Unless you're a weaver.... then this is the prime weaving season! No holidays to prepare for,  no garden or yard work to do..... and you can sit and weave 'guilt' free.  

So call this a studio snap shot of today:


Cup of coffee and ready to start !


The Megado has had some action and a 16 shaft double plaited twill is quite eye catching.  I can see some beat issues but put that down to my bench. Its too low and so I had a double cushion on the wooden seat. It was wobbly and I kept sliding off.   Hubby has raised the bench height up for me and we'll see how that works soon.


The table runners are proceeding on the Spring loom and I'm midway on a long runner. This time I'm using a soft taupe tencel weft with the natural mercerized cotton. Its a nice combination. Definite clear pattern but not overpowering.

I'm doing some sewing and mending that have been waiting for some months.   I'm not a fan of hemming slacks and I'd rather pay someone to do it.  But its falling to me this time and like a good procrastinator, I'm here blogging rather than make a start.  (Yup, its that bad!)


I also had the warping mill set up and whirling away as I wound this warp.  Its 8/2 tencel and that's all I'm saying about this.   😉

So, I hope you are managing to avoid the flu making the rounds and staying healthy. Enjoy this weaving time..... and don't worry about other stuff going on right now.  Weave some sunshine in your studio and be creative


Sunday, January 8, 2017

Good Things Happen in Threes



This is as close as I can come to a spectacular finish to a year of blogging and the start of another!  I like to do an annual draw by way of thanking my faithful readers.   I know you are out there and sometimes you do a quick dash in and out.... sometimes, you settle in for a good read of past posts.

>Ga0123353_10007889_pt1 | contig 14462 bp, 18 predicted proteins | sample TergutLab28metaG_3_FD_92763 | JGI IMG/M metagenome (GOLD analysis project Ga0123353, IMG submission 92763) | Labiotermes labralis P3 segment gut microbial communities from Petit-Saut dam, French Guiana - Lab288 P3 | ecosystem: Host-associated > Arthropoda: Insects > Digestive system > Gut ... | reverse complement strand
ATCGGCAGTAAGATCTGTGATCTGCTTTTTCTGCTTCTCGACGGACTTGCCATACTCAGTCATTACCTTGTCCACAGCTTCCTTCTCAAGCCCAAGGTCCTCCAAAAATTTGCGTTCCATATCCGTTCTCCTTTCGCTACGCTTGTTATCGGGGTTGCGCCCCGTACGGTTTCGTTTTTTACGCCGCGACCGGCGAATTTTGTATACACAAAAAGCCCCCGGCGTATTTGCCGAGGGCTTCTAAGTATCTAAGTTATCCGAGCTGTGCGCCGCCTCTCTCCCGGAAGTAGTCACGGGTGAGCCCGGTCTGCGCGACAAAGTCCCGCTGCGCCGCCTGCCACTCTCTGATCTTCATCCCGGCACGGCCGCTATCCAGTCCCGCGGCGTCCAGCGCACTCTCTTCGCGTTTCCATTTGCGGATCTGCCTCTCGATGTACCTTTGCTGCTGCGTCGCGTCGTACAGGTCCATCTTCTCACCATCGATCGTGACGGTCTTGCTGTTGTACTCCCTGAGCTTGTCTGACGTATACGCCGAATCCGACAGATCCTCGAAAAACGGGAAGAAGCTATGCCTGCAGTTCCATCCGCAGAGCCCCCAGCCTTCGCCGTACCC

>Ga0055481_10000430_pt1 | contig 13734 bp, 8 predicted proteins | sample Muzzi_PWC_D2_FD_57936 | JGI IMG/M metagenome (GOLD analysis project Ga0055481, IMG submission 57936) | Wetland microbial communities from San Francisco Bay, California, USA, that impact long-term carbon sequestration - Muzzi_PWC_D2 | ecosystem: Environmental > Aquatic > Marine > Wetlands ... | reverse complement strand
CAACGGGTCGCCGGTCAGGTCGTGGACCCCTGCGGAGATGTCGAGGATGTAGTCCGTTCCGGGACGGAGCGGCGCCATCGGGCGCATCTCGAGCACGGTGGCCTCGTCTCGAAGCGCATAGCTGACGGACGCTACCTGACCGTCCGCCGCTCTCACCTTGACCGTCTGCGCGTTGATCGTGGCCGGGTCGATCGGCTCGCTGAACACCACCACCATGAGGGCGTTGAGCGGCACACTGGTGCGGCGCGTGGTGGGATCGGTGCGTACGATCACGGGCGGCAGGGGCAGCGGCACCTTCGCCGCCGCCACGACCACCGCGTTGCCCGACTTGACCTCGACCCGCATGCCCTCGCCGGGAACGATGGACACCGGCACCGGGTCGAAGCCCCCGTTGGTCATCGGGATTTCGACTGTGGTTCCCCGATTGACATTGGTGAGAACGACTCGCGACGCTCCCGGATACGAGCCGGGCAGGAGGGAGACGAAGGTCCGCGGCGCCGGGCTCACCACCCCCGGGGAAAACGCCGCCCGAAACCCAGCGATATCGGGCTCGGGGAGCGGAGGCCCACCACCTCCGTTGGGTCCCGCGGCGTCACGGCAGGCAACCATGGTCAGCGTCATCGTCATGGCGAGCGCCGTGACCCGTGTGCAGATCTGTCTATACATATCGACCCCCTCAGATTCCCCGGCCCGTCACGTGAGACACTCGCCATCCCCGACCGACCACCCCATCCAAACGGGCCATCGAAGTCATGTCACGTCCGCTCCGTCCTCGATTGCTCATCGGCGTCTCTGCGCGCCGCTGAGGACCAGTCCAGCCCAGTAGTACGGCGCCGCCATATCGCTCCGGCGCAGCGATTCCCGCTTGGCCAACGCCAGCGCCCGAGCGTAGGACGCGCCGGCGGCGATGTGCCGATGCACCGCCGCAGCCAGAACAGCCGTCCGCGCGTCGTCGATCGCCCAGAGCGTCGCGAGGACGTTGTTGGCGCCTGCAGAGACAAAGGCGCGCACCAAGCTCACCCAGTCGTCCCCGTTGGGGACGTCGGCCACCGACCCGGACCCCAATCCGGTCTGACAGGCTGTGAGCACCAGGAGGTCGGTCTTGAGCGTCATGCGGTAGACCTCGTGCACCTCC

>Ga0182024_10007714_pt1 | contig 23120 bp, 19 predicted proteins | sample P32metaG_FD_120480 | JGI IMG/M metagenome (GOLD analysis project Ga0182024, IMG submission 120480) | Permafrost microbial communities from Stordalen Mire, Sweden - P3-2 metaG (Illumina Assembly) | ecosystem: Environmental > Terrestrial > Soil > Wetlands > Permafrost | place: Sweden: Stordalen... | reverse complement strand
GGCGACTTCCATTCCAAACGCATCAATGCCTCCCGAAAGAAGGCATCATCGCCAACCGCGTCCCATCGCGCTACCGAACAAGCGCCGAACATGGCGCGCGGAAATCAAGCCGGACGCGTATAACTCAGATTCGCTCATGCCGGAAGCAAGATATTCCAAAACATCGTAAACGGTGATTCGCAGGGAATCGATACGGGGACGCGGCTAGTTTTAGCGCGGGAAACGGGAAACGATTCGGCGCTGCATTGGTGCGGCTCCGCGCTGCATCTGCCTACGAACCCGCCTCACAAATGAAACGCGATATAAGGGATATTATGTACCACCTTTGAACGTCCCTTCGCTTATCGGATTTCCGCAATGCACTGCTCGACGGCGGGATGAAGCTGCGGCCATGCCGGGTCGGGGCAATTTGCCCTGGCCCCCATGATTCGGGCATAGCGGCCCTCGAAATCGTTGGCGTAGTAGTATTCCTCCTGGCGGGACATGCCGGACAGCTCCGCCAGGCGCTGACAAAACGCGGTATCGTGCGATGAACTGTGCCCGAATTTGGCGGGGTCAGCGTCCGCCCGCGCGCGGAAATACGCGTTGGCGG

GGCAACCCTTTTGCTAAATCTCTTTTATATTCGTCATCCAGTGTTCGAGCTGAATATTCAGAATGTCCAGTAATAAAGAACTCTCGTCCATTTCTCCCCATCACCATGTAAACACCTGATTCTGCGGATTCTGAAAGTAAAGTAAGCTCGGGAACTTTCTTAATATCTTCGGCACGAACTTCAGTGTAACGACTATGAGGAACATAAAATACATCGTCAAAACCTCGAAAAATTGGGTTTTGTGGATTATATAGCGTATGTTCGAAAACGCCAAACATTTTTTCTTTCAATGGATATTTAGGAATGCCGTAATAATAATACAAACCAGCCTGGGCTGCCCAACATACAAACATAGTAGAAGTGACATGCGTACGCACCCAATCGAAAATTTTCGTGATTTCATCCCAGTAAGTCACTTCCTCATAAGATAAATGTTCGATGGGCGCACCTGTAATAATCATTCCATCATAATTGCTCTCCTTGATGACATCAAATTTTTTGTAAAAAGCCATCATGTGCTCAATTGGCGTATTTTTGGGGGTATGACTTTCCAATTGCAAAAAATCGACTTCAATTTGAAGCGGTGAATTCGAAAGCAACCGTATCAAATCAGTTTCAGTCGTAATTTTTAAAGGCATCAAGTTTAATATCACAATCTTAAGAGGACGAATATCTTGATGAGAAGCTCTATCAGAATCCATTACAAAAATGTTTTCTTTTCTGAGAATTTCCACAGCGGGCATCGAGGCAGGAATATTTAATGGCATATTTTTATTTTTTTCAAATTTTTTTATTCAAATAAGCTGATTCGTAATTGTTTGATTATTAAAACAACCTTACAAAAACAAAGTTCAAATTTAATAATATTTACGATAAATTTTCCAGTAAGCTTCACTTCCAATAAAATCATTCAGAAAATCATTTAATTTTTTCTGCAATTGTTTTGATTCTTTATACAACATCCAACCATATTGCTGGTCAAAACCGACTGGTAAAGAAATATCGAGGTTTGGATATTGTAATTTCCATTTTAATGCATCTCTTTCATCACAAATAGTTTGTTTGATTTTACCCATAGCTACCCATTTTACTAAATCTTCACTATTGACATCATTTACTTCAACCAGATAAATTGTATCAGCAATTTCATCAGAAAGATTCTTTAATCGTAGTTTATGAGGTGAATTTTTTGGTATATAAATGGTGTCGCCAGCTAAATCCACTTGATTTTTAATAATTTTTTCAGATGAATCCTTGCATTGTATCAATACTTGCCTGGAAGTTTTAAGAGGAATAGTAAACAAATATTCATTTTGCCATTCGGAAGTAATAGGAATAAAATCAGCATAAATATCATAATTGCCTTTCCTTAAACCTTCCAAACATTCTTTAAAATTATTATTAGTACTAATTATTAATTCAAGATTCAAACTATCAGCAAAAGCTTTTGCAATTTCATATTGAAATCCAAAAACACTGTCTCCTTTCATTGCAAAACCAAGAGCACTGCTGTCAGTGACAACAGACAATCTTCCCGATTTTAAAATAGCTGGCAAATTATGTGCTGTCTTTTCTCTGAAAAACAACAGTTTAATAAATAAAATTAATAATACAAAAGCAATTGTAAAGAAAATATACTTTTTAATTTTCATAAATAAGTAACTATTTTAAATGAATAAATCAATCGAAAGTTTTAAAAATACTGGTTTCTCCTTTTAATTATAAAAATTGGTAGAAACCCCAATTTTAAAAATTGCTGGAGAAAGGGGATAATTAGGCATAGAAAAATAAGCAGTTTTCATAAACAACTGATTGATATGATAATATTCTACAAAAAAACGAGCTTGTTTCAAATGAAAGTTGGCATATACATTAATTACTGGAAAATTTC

I have 'met' some of you via email and correspondence and shared in your successes and helped with some weaving problems.    Weavers everywhere seem to be a great bunch of resourceful friendly people, no matter where in the world we live!

Today its snowing at a steady pace and starting to add up.   No sunshine for some of these pictures to come so my apologies for the darker pictures. I tried to brighten them up on the computer.

I sat and read through each and every comment on the last two blog posts and wrote down everyone's name, or in the case of a few 'unknowns' I also added a bit of their comment so I could separate them. One weaver wrote twice and there's only one entry per weaver, and another commenter is a friend who is not a weaver, so the samples would not be of much use to her.


That brings the count to 47 names in the draw. They were folded in half and placed in a basket and shaken up well.....



I decided since I had eighteen samples to divide them into three lots of six .....




Then I placed them into three brown envelopes and had Bruce randomly number them.   Then we shook the basket once more and pulled three slips and tucked them under the number tag as drawn





Drum roll please!



Billie Weaver lives in the "Australian Capital Territory" of Canberra.   She also refers to it as the "Black weaving hole of the Universe".  I will leave it to Billie to explain that one....


Second slip drawn is for Karen Moore, a Canadian weaver in Ontario.


Third draw is for Capt. Dave and I have no idea where in the world Dave lives.... but he's clearly a weaver!

Congratulations to you all and please contact me via emmatrude at gmail dot com with your addresses and I will mail your sample prizes off to you sometime this week (after the snow stops)



I would like to take a moment to thank you for taking time to read my blog and following along as I get through my daily shenanigans and try to weave in between.  I never thought this electronic journaling would last this long but here we are at nine years and counting!
All the best for the coming year, Susan